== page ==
Cut Down Day in Green Bay


Final cuts in the NFL never fail to surprise, and Ted Thompson certainly delivered in that regard. Many moves left fans scratching their heads, and a few left the entire NFL scratching wondering what happened. Some moves seem brilliant and some seem certifiably insane, but let’s try to hold off judgement until we see how the season begins to pan out. For now, let’s delve into the most interesting moves made by Green Bay as they went from 75 players to the final 53.

Photo via the Associated Press
Photo via the Associated Press

7 Wideouts?

For those of you who read my piece ranking the Packers’ wide receivers (shame on those who didn’t), I predicted that the team would keep only six. Never in the McCarthy Era has the team kept seven wideouts, and rarely is it done in the NFL. This is due to the trio of Jared Abbrederis, Jeff Janis, and Trevor Davis making a strong case for the team. Usually team’s have no use for seven guys, but with Janis’ and Davis’ special teams abilities and Abbrederis’ skill to be as high as the third or fourth receiving option, it appears they left Ted Thompson with no choice but to keep them all.

No long snapper? Well played, Ted, well played

Many people were left scratching their heads when the Packers kept six undrafted free agents and released their only long snapper on the day of final cuts. However, after rosters were finalized and waiver claims were handed out, the team moved Makinton Dorleant to IR and signed long-time long snapper Brett Goode. Essentially, Thompson knew all along that Dorleant wasn’t going to make the roster, but rather than waiving him and allow another team to sign him, they held onto him for a few days before shutting him down for the season and re-opening a roster spot for Goode. Dorleant will be with the team through the season and the offseason in advance of next year, when he’ll have a better chance of making the roster for good.

Photo via CBS Sports
Photo via CBS Sports

Sitton and Barrington… What?

Let me be the first to say that both of these moves blindsided me and pretty much everybody else in the football world, especially Josh Sitton. Sitton may be 30 years old and in a contract dispute, but he is one of the best guards in the NFL and has been an incredibly consistent player for the Packers. Within hours of his release more than 10 teams were attempting to sign him. Now that he’s finalized a three-year, $21 million contract with Chicago, he basically got a raise and the chance to dominate on the line against the Packers twice a year. On the other hand there’s Sam Barrington. He was the presumed No. 1 inside linebacker last year before landing on IR for the season with an ankle injury. He was still expected to start or be a top backup while in the final year of his rookie contract, which makes his release all the more surprising. It’s not as though he was an expensive player and his absence has left the team with just three inside linebackers, unless of course Clay Matthews slides inside once again.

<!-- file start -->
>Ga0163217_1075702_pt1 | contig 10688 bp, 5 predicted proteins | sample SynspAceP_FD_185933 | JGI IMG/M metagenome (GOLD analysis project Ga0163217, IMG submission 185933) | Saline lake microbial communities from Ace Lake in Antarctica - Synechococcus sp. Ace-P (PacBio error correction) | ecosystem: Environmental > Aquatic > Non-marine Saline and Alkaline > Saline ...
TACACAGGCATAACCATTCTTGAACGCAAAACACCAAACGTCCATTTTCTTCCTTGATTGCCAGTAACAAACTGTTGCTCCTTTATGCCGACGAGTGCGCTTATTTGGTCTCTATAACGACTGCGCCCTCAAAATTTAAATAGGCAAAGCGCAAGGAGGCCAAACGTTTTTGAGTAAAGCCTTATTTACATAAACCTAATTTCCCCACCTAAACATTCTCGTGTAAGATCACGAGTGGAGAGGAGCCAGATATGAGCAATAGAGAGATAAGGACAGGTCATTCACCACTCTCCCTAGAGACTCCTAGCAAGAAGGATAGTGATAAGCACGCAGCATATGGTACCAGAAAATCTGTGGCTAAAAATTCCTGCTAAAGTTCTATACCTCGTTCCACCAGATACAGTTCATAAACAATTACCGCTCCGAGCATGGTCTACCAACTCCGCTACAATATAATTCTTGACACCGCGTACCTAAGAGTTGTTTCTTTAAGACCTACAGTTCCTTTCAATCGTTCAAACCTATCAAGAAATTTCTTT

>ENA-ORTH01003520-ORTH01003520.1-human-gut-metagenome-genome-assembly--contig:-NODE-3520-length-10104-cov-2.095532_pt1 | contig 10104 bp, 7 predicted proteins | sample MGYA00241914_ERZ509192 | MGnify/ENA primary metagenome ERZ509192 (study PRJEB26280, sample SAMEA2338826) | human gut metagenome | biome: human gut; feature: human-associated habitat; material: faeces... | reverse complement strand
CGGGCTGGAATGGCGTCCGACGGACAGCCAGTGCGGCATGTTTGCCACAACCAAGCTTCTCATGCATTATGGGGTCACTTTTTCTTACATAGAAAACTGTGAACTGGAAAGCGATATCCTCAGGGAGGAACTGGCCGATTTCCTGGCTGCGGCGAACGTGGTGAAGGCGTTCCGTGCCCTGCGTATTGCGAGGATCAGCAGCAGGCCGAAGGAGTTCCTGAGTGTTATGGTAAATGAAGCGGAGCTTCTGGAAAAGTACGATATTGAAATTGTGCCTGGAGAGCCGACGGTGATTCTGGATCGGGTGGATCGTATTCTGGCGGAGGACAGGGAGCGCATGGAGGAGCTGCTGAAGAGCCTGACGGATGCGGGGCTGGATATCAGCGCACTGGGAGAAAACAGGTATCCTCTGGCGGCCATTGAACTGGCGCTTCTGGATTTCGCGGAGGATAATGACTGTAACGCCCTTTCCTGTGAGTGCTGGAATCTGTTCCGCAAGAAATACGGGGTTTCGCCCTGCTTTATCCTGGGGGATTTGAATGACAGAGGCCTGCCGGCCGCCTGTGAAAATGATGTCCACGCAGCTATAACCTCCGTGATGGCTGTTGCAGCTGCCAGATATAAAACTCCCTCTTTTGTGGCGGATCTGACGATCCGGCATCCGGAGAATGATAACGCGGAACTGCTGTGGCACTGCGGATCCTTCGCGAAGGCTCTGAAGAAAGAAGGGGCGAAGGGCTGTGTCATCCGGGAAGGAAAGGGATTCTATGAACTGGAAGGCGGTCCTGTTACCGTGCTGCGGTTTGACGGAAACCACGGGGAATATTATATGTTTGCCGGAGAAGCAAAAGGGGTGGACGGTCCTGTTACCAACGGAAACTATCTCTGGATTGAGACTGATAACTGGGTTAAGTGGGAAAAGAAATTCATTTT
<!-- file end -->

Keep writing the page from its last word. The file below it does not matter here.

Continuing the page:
How many undrafted rookies?

Now that Makinton Dorleant has been moved to IR, Green Bay has five undrafted rookies on the current roster. Kentrell Brice, Joe Callahan, Marwin Evans, and Josh Hawkins were with the team throughout training camp, and Jhurell Pressley was signed after being cut by Minnesota. The haul of rookies here is impressive to say the least, especially because they can contribute, for the most part. Callahan hopefully won’t see anytime unless there’s a blowout while backup quarterback Brett Hundley is still nursing his injured ankle. The rest of the rookies could see time on special teams. Brice, Evans, and Hawkins aren’t likely to see much time in the secondary unless injuries plague the unit. Pressley, the unknown of the group since not many people in Green Bay saw his preseason performances, has been rumored to be the team’s third-down back. Don’t be surprised if he makes his way into the running back rotation with his strength and speed (benched 225 pounds for 25 reps at the combine and ran a 4.40 second 40 yard dash).


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